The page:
A concussion is a violent jar or shock to the brain causing an immediate change in brain function, including a possible loss of consciousness. The effects of a concussion are usually temporary, but they may be cumulative; the more often one sustains concussions, the more long-term effects, such as slurred speech, slow movements, slow thought processes, and tremors, may occur. Concussions are usually graded based on the length and severity of the change in brain function.
Symptoms depend on the extent of the injury. The presence or absence of swelling at the injury site is not related to the seriousness of the injury.
The initial treatment includes an immediate evaluation, occasionally requiring hospitalization for observation and treatment as needed. If the patient is to be watched at home, awaken every 1 to 2 hours for 24 hours or as recommended. Report to the physician immediately if you cannot awaken or arouse the person. Also report any of the following:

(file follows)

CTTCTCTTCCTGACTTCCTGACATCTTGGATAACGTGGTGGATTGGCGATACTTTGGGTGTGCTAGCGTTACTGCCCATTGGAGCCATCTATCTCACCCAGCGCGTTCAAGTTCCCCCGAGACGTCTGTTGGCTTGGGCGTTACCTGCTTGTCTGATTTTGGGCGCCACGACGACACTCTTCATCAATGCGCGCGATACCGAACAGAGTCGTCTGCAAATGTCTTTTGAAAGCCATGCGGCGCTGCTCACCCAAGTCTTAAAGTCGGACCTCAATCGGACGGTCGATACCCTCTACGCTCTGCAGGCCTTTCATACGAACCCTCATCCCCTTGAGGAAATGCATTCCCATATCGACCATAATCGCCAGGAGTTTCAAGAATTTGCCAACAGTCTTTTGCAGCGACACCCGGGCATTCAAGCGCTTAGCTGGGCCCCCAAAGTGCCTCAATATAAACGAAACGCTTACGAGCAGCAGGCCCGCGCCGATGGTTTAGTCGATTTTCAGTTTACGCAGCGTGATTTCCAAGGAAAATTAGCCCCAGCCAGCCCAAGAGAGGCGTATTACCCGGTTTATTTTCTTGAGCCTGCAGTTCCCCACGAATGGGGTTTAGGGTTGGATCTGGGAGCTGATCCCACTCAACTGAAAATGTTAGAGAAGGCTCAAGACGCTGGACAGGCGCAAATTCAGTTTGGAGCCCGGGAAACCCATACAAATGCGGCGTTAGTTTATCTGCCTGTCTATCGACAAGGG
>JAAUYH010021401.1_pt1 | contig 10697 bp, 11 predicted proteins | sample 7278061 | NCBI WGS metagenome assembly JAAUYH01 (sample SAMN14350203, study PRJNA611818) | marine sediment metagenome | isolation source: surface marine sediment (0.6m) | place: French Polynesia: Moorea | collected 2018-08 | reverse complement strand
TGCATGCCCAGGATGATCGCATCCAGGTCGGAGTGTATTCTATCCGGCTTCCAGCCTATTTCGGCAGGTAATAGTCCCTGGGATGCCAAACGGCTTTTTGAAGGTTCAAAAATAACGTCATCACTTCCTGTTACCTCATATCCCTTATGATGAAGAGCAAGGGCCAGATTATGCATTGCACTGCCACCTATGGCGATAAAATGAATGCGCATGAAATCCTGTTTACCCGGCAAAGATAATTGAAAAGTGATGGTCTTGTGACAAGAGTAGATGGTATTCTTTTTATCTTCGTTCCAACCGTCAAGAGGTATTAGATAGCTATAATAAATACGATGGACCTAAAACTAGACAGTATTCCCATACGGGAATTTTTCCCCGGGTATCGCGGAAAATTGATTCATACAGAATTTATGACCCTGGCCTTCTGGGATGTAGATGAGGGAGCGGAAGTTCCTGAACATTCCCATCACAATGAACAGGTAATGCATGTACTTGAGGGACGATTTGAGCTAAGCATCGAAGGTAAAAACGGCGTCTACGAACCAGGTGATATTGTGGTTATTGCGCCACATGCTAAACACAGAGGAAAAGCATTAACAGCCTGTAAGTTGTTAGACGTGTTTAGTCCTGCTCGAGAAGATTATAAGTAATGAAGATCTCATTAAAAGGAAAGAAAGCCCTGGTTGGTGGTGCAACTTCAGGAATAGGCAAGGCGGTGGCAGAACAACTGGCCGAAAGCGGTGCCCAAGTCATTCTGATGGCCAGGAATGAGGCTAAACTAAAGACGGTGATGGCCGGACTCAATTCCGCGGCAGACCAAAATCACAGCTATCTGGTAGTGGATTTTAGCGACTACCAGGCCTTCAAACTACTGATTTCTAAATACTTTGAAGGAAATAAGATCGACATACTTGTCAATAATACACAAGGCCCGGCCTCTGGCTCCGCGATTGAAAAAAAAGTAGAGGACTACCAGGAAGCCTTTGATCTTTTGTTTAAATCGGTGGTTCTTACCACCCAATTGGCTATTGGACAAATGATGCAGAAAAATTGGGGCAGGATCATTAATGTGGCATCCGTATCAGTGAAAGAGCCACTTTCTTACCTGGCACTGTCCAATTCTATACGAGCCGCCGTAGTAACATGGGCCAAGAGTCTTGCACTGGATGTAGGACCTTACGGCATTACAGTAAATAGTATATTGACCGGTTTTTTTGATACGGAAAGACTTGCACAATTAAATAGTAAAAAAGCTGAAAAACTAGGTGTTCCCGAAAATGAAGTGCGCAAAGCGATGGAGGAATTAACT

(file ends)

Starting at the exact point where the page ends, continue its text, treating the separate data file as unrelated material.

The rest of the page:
Return to play is a controversial subject and should be discussed at length with your treating physician. Factors such as the length of time of unconsciousness, amnesia and other altered brain functions, and whether this is the first, second, or third concussion all play a role in timing a patient's return to sports.
Do not give any medicine, including nonprescription acetaminophen or aspirin, until the diagnosis is certain, because these may mask developing symptoms.
More on head injury
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